Every day there seems to be another article shared about a data leak or breach of private or public organizations; from email addresses, passwords, login credentials, to employee IDs going viral. Whether it’s a disgruntled employee leaking sensitive data or competitors who have hacked and posted product specs – it’s bad news for everyone at the company.
It may be your job to find the leak and mitigate the damage, or perhaps your product information has been compromised. Worse yet, it could be your personal information that’s been disclosed and shared online. Regardless of your position, leaked information on the web can impact your entire organization.
So – what can you do if you suspect you may have been targeted? The lines aren’t as clear with digital security as they may be with physical security, making the validation of a threat tougher. If you don’t currently have a plan of what to do when you suspect you’ve been hacked, here are a few tips for what to do and where to search for your information:
- Determine what key, sensitive information may have been compromised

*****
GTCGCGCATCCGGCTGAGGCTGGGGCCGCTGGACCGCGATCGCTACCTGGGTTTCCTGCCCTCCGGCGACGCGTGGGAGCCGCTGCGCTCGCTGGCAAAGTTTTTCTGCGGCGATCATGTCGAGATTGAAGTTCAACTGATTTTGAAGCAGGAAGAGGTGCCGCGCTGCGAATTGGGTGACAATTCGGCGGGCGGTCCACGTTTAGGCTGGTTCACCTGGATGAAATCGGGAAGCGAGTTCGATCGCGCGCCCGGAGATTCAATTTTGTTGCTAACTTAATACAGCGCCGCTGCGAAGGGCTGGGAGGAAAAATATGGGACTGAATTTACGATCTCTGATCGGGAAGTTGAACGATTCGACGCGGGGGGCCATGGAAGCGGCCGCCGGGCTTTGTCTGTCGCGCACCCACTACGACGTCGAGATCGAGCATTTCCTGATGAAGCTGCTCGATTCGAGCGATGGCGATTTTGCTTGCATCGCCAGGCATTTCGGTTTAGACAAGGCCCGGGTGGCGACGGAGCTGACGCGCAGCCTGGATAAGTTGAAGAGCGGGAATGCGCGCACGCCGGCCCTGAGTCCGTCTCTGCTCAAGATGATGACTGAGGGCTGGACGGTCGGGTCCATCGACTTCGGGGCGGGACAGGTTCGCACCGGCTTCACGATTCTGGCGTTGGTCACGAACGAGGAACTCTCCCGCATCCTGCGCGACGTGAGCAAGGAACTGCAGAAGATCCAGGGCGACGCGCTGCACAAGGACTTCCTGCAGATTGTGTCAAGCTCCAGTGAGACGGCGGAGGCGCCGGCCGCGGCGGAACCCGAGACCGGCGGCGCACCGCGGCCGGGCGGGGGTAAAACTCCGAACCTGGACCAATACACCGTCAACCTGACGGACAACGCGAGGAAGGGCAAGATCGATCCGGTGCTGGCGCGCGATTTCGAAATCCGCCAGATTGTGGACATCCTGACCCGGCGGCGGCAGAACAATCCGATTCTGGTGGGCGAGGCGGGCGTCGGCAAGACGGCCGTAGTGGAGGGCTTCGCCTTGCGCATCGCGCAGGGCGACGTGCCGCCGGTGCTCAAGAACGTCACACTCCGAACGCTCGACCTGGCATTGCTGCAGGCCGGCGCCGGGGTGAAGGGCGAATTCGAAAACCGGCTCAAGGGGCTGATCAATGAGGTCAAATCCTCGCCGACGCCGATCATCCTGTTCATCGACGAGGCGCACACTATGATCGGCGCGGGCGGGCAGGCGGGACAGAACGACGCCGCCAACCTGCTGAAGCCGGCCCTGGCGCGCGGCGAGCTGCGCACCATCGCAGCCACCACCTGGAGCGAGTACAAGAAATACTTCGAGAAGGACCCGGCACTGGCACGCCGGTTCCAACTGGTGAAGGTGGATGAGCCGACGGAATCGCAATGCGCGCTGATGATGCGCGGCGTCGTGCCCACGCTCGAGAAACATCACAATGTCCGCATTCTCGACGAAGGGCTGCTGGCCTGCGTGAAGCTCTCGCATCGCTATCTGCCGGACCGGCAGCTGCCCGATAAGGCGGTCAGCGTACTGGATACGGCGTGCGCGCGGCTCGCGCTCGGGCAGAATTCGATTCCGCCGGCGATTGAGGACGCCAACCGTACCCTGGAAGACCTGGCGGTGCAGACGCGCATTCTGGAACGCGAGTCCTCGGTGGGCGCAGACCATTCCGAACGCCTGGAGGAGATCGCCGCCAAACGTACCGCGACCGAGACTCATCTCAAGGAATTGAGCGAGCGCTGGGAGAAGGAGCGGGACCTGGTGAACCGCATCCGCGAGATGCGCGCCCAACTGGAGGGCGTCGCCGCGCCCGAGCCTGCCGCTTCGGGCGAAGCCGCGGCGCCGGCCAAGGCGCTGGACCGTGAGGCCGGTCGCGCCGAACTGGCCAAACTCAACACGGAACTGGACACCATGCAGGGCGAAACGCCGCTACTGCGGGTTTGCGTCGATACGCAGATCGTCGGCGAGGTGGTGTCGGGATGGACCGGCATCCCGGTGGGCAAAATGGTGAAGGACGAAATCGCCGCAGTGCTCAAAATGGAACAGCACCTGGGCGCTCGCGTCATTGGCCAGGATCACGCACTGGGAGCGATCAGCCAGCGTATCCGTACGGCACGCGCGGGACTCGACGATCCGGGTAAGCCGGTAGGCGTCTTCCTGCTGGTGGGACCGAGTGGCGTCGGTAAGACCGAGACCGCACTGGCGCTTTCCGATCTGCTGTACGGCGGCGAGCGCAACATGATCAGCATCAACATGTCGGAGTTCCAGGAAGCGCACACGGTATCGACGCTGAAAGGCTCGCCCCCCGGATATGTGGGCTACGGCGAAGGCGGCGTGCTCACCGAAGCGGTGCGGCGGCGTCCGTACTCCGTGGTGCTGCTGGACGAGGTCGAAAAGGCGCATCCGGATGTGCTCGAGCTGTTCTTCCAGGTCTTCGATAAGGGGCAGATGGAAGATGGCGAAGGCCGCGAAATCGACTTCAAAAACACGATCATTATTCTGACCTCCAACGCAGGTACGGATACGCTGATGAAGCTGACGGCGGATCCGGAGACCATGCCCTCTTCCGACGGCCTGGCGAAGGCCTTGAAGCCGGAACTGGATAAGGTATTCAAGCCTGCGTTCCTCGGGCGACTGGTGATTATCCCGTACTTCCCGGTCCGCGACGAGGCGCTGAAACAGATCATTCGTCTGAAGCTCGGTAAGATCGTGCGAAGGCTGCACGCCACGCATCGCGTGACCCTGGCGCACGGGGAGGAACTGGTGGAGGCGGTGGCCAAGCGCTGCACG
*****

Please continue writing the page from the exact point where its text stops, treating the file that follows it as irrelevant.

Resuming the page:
- Make a list of key words to search
- Examine the following deep web sources for keywords:
- Chan Boards
- Monitor each site daily for potential leaks
- If a breach is found, report immediately to minimize damage
In addition to intentional data hacks, often data leaks can happen without any malice involved. When it comes to cyber-security, ensuring employees aren’t accidentally sharing confidential information is a difficult task. Especially when criminals are becoming savvy to using social media content against the employee. To read more about how social engineering is used for cyber attackers click here.
If you’d like to see a case study detailing data leaks found on the deep web, contact us.